A third of UK kids have tooth decay by age three

In the wake of recent headlines about the amount of sugar consumed and its negative health effects, a survey by Public Health England (PHE) has revealed that 12% of children already have tooth decay at the age of three.

The research, the first national oral health survey of three-year-olds in England, checked the teeth of nearly 54,000 children at nurseries, children’s centres and playgroups found a dramatic variation of tooth decay prevalence ranging from 2% to 34% across the country. The 12% who had tooth decay were found to have an average of three teeth that were decayed, missing or filled.

In some cases a particular type of decay called ‘early childhood caries’ was found by the survey. This affects the upper front teeth spreading rapidly to other teeth and is related to the consumption of sugary drinks in baby bottles or sipping cups.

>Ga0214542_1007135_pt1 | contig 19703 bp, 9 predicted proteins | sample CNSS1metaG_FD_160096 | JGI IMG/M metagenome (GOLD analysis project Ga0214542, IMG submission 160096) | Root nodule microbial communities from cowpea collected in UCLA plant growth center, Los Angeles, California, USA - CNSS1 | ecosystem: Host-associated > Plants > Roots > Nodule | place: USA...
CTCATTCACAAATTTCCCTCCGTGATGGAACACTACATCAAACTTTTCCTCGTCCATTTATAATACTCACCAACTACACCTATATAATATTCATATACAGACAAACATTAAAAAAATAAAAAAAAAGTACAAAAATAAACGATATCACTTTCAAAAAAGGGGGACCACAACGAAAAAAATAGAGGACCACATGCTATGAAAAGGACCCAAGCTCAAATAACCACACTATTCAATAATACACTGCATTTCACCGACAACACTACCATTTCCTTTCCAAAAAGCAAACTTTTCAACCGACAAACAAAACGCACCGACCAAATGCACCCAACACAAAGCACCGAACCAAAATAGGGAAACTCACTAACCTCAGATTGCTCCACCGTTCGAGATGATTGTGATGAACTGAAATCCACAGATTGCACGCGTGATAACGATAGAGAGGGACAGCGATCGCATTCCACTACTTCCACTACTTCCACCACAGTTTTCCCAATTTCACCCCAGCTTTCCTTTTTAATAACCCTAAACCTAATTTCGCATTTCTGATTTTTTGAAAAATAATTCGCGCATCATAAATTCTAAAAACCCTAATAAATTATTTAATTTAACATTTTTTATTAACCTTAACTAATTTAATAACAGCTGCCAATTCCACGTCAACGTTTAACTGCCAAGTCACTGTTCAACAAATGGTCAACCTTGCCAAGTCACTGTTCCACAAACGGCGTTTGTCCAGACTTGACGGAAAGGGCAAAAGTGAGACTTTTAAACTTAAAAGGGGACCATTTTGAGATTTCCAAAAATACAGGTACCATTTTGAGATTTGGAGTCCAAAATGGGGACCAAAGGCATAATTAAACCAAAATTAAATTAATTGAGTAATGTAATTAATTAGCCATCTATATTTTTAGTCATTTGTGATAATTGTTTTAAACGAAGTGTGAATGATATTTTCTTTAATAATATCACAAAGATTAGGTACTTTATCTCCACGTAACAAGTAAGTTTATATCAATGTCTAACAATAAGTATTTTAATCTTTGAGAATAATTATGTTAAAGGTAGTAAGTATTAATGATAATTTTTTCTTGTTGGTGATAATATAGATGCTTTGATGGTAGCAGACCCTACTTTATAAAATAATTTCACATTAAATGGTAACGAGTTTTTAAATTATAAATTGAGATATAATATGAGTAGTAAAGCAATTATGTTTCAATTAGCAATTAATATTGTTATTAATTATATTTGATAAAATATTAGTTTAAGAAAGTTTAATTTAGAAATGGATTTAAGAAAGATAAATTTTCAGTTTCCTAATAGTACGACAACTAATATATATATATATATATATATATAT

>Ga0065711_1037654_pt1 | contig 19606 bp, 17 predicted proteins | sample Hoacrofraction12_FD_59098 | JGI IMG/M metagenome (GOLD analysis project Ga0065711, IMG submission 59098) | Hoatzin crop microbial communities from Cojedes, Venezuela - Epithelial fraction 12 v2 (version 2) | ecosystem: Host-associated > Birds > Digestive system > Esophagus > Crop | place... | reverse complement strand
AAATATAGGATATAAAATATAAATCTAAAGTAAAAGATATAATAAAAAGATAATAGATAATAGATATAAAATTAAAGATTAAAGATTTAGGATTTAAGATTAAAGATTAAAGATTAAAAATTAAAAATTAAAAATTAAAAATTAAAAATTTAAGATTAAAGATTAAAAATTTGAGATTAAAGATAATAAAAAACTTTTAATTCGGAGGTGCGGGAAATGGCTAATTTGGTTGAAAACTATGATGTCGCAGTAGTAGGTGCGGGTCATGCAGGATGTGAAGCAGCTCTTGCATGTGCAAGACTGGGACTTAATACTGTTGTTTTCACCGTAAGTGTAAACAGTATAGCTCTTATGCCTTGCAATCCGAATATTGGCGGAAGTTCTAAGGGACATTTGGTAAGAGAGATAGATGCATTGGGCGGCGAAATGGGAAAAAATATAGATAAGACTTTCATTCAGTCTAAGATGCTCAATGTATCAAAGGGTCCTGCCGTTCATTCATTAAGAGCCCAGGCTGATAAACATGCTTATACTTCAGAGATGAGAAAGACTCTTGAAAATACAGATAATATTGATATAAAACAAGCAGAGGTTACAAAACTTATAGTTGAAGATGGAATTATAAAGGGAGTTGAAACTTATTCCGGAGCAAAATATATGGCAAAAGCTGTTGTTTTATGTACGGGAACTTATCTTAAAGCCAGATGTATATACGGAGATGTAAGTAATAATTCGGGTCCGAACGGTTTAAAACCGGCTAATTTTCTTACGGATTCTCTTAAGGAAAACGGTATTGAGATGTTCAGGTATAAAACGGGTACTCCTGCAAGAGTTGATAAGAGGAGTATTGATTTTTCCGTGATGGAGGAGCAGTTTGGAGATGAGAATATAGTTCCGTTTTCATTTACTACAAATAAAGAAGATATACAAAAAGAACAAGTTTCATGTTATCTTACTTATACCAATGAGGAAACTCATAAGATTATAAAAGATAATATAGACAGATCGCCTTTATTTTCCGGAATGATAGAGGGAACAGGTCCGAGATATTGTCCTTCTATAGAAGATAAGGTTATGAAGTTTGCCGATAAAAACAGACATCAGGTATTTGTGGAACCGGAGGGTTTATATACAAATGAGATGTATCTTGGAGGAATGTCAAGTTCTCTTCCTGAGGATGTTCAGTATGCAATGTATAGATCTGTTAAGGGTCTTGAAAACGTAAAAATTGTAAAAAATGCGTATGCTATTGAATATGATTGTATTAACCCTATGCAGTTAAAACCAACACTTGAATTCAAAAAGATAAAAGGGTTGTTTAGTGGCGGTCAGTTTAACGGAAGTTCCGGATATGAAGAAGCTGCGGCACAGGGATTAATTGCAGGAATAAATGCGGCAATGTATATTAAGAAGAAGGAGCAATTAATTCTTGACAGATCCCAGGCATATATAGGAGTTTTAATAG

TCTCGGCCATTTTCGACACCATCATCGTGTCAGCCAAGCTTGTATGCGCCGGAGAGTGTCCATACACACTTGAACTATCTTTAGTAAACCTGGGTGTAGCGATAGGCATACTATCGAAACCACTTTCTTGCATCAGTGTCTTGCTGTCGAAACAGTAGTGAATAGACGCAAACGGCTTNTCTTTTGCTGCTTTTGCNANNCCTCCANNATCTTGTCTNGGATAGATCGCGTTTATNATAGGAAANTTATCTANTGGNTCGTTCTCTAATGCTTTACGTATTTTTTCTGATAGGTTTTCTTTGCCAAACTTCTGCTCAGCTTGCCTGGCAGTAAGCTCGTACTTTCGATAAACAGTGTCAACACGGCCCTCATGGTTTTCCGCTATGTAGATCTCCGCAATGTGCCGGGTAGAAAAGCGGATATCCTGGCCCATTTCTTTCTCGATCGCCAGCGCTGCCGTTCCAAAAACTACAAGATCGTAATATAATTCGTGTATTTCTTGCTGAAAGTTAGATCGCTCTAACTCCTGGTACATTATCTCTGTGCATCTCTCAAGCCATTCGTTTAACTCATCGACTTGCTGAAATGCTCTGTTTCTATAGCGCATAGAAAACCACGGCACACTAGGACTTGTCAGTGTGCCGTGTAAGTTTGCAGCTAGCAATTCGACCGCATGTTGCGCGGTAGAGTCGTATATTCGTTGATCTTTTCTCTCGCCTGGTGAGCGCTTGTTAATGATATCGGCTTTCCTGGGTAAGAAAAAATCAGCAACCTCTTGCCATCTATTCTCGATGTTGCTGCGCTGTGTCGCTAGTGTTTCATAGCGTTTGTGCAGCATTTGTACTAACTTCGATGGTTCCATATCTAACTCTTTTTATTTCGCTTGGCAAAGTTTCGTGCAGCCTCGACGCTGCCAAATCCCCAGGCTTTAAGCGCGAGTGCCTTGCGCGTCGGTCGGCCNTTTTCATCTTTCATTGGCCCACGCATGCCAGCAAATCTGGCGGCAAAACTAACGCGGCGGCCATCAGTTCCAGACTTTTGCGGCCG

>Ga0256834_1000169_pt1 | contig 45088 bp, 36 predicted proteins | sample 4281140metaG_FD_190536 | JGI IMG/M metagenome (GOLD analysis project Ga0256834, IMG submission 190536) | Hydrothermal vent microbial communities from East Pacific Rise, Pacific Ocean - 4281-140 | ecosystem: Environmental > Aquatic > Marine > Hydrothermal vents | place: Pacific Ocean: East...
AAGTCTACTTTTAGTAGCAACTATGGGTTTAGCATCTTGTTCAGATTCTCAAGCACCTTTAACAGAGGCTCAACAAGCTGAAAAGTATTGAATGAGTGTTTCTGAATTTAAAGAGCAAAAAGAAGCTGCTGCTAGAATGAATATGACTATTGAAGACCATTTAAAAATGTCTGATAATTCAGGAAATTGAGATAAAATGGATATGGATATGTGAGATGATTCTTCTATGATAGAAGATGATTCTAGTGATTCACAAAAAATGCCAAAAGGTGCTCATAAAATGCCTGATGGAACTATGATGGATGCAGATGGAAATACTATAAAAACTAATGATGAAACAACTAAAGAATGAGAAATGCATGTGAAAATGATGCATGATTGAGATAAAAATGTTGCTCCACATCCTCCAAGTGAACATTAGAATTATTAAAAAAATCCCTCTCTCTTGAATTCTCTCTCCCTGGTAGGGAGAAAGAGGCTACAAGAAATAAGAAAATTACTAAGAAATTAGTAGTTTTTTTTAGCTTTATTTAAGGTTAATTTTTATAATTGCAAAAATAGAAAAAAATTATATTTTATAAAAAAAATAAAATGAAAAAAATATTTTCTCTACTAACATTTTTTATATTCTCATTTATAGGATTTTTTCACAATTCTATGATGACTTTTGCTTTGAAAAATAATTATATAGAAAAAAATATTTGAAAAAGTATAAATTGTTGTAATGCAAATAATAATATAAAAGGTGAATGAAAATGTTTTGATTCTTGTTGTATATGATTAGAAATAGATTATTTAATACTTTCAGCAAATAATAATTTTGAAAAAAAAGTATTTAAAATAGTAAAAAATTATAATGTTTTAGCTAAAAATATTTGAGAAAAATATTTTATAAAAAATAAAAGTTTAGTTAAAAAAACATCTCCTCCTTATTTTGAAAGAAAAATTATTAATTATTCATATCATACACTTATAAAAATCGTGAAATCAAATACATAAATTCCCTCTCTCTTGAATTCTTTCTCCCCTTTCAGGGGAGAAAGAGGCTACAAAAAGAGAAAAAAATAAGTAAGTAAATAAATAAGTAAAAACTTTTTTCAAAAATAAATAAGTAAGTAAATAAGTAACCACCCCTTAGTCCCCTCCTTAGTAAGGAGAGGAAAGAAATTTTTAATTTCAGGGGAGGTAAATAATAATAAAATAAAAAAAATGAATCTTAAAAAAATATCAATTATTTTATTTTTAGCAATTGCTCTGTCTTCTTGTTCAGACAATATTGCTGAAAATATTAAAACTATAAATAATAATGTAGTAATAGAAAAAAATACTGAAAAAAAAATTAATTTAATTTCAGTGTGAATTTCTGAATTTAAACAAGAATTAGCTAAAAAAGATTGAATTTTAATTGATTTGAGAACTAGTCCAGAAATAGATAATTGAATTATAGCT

The findings of the survey will now form a baseline from which Public Health England can continue to collect data.

Dr Sandra White, director of Dental Public Health at PHE, said: “While there have been significant improvements to the nation’s oral health, some areas still experience problems with tooth decay among young children. Tooth decay is an entirely preventable disease, which can be very painful and even result in a child having teeth removed under general anaesthetic, which is stressful for children and parents alike.”

The survey follows the launch by Soil Association of a public consultation on a proposal from the Food for Life Catering Mark Standards Committee to adopt a new standard designed to significantly reduce the prominence and availability of both sugary and artificially sweetened drinks in the hundreds of hospitals, care homes, leisure venues, universities and progressive workplaces that are adopting the catering mark.